Busch elaborates on the hardship of daily life on board, and on what kept the crew motivated: “The sailor likes to appear unburdened and happy, but as soft and contemplative as he may seem, he is also hard. He has to be. He has to survive the enormous forces of the sea, and not give in. Daily life on board is incredibly scarce. The lay person cannot imagine what it means to be out at sea in a submarine for weeks at a time and in enemy territory. There are days, sometimes weeks, where you hunt for prey without any success. For weeks at a time, the men don’t get a chance to step outside onto the conning tower to catch a glimpse of the sun and some air. Many of the technicians never even get to see the bridge. And everyone on the ship is on constant red alert.
“On board there is no place to be comfortable, stretch your legs, and relax from your strenuous shift, except perhaps the bunk bed, which you have to share with your mates. The work is monotonous and cramped; three times a day you get to wolf down your meal cowered in the tiniest of spaces, then to sleep on an ever soggy bunk bed…and soon it is time to report back to duty. There are no showers, no shaves, no getting out of your clothes for the entire time of the trip. But the sailors are proud of their boat and their commander, they are proud to achieve something, proud to play a part in the success. The crew and the commander of a boat form a sworn brotherhood that can even chase the devil out of hell.”
Concluding its fourth patrol, U-576 reached its home port in St. Lazare, France, in May 1942, after a long 49 days out at sea. A month later, in June 1942, U-576 left Europe again for American waters, headed to Cape Hatteras for its fifth and final war patrol with the mission to intercept allied merchant vessels off the coast of North Carolina. U-576 arrived off the U.S. coast in early July, hunting the Atlantic waters mostly by itself. During this time, the German U-boat supreme command received a report from U-576 stating: “In the sea area off Hatteras, successes have dropped considerably. This is due to a drop in traffic (formation of convoys) and increased defense measures.” (B.d.U. 1942b:30309a). The allies had begun effective convoy routing and anti-submarine warfare to mitigate threats from German U-boats.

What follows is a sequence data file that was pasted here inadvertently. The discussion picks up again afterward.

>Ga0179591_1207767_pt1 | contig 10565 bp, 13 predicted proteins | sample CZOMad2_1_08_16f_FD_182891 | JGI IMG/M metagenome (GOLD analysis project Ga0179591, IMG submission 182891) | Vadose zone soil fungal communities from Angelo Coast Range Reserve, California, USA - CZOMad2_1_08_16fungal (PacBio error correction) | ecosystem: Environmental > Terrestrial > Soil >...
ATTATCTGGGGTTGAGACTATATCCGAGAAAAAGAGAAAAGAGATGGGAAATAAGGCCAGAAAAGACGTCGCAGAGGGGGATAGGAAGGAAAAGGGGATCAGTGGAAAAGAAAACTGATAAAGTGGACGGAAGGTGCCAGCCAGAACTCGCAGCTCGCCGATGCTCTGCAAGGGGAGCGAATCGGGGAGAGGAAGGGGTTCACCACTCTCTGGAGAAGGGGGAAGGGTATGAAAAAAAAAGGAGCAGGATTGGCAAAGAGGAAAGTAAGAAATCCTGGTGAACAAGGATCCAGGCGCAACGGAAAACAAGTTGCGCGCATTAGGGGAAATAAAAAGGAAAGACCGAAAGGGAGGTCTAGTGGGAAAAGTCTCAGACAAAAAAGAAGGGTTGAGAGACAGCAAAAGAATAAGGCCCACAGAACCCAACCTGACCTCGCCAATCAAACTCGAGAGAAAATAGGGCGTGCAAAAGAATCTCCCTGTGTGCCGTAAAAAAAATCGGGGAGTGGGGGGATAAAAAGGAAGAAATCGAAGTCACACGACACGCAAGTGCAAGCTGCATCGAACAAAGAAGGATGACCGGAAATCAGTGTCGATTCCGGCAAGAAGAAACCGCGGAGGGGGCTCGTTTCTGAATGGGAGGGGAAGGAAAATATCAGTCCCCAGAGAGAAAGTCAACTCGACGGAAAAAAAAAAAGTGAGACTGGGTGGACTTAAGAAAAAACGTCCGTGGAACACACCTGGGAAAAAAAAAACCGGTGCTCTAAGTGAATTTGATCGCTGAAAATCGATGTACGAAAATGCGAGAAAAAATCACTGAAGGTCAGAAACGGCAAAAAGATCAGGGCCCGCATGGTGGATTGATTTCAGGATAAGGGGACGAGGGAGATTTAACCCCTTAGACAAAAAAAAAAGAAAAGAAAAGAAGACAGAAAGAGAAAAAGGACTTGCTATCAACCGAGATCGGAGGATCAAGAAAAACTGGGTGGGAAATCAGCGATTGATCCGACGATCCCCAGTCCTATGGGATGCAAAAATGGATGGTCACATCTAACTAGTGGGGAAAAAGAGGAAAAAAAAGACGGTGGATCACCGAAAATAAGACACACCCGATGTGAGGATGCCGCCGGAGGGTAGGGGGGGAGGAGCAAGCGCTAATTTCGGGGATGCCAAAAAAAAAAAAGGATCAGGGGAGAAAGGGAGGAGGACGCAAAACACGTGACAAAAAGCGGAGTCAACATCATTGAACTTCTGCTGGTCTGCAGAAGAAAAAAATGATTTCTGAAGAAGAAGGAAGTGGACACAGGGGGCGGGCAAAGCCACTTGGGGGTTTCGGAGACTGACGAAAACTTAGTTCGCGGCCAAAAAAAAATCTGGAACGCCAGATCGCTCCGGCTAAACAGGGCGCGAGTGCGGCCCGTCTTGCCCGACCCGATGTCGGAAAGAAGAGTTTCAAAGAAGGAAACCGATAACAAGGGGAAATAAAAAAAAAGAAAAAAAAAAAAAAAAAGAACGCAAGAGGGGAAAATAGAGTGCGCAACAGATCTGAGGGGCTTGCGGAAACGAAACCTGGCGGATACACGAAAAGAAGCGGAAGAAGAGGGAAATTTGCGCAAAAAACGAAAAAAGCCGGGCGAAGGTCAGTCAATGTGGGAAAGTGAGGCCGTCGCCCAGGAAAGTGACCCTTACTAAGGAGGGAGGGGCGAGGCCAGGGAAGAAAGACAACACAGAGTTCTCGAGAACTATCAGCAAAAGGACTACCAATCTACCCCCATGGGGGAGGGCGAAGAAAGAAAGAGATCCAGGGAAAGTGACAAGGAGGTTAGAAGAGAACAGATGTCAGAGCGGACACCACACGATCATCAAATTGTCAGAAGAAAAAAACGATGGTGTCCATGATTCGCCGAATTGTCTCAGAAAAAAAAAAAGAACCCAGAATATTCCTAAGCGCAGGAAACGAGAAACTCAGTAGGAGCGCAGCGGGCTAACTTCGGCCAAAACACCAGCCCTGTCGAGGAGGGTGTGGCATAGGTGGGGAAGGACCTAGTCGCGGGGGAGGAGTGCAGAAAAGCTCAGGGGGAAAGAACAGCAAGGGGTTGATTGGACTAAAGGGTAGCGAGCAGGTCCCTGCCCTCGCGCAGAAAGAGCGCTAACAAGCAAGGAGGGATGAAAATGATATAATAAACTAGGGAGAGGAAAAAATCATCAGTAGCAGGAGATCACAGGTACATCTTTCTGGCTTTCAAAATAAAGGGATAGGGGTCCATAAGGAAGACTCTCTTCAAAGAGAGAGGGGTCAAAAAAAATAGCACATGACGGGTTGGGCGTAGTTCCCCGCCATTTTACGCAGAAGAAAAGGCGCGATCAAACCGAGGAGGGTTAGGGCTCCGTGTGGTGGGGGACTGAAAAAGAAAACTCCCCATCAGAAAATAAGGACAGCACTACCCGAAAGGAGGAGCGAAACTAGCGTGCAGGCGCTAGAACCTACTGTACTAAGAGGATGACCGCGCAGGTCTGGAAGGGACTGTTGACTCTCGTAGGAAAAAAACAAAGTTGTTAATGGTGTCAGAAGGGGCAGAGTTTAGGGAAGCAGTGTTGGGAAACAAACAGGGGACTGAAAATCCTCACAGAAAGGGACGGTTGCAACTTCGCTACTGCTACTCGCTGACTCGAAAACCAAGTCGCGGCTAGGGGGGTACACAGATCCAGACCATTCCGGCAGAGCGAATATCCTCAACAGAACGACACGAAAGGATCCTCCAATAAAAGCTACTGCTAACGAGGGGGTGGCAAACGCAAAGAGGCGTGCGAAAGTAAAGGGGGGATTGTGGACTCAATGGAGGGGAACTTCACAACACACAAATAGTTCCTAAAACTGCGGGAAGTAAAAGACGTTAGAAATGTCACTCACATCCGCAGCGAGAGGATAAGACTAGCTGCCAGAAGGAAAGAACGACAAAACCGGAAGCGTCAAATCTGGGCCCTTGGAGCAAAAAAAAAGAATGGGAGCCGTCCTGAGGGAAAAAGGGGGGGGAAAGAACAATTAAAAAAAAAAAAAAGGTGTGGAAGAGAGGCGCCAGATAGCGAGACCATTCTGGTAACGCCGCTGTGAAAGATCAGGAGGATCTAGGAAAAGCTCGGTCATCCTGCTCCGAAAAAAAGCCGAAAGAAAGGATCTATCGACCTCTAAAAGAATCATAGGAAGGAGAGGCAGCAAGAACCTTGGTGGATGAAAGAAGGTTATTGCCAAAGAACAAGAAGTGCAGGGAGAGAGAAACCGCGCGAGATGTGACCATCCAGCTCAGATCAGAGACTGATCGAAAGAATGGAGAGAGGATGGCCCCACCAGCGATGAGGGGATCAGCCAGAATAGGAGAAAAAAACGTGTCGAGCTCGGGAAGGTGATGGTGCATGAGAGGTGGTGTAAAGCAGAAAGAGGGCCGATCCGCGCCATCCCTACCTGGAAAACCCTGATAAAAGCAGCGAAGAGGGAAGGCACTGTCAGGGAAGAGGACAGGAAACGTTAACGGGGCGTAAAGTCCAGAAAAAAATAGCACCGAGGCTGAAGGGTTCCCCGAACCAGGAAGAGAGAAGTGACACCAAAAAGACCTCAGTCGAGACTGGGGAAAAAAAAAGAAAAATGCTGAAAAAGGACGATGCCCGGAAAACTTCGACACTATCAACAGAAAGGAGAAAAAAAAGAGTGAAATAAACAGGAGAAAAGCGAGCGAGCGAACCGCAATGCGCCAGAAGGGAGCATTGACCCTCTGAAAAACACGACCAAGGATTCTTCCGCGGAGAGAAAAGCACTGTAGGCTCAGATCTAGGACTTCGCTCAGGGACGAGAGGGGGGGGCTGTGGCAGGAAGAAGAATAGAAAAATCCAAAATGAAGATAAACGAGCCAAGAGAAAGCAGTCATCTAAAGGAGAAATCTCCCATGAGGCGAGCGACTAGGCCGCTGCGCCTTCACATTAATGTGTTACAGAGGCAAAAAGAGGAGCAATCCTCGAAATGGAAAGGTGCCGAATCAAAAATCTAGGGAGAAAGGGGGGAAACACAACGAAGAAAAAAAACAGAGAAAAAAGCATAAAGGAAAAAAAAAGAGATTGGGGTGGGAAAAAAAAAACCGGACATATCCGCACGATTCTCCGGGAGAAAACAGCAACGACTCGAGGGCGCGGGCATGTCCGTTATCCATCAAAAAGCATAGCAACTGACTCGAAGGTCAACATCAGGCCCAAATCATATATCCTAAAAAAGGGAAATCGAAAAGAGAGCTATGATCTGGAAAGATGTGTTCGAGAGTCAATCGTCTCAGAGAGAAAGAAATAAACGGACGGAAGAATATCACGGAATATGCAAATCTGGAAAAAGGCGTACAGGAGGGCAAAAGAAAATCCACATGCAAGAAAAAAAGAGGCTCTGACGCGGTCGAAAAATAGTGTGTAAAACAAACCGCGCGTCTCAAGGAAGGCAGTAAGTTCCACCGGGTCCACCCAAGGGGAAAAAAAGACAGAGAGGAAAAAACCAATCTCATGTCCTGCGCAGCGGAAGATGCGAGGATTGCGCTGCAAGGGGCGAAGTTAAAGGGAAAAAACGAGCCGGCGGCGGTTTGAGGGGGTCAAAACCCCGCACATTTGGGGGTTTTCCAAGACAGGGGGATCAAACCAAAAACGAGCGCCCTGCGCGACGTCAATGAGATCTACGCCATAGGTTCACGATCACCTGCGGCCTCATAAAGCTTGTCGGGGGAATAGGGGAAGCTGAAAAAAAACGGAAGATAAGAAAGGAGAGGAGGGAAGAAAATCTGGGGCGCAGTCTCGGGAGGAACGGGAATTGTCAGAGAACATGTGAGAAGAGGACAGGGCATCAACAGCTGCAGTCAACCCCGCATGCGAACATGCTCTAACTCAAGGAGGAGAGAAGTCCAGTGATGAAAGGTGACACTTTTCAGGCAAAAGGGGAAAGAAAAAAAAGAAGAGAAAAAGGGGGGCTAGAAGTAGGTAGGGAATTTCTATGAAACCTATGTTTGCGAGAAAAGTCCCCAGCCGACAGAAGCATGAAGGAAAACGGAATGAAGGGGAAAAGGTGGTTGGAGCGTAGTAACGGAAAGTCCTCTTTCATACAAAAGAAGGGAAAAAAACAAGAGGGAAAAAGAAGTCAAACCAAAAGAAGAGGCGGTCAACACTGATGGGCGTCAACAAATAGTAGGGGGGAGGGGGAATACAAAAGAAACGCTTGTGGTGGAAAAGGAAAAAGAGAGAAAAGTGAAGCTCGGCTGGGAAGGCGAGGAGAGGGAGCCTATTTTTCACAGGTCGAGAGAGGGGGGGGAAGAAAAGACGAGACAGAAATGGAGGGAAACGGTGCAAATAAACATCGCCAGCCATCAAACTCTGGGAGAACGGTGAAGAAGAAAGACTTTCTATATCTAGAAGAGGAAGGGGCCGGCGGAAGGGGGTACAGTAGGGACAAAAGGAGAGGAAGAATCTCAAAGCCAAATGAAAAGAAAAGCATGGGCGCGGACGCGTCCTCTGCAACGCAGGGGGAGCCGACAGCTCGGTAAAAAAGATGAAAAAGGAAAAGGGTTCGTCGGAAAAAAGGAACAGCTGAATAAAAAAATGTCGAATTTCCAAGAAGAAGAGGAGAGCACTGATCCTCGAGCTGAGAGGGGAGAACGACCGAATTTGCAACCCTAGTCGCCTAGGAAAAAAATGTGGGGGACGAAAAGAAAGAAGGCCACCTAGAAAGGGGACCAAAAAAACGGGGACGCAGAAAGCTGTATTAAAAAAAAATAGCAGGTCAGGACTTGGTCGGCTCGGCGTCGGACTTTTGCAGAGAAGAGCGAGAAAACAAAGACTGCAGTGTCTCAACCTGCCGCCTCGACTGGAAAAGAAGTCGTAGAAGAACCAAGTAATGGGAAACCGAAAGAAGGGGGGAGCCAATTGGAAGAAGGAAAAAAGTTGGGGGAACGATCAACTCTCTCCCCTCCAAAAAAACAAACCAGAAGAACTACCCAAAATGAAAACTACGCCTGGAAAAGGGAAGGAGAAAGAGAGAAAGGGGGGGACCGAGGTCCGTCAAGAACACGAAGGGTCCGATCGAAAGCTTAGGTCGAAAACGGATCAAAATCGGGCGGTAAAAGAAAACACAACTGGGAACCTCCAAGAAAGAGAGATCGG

On July 13, 1942, U-576 reported to its headquarters an encounter with an enemy aircraft dropping depth charges, causing damage to its main ballast tank. After attempts to repair the damage, U-576 resumed hunting in shipping lanes close to shore. On July 15, the U-boat came across a merchant convoy (KS-520) consisting of 19 merchant vessels and five military escorts headed to Key West to pick up fuel from golf refineries. U-576 attacked the convoy south of Cape Hatteras and sank the merchant vessel Bluefields and damaged two others. An Allied counter attack including aircraft and escort vessels ensued, and minutes later, U-576 itself sank and the entire crew was lost.
More than 72 years later, on August 24, 2016, the U-576 wreckage was seen for the first time since it sank. Project members of the Battle in the Atlantic expedition are investigating the wreckage to assess the exact damage it sustained before sinking. Did U-576 flood and the crew drowned? Or did they instead suffocate locked inside the submarine? Are any of the hatches open, which may indicate an escape attempt by the crew as their boat was sinking? These and other questions remain of the U-boat’s final moments before it became forever a dark tomb.
Translations of excerpts from On combat station! U-Boat engagement against England and America and Hunt in the Atlantic by Debi Blaney.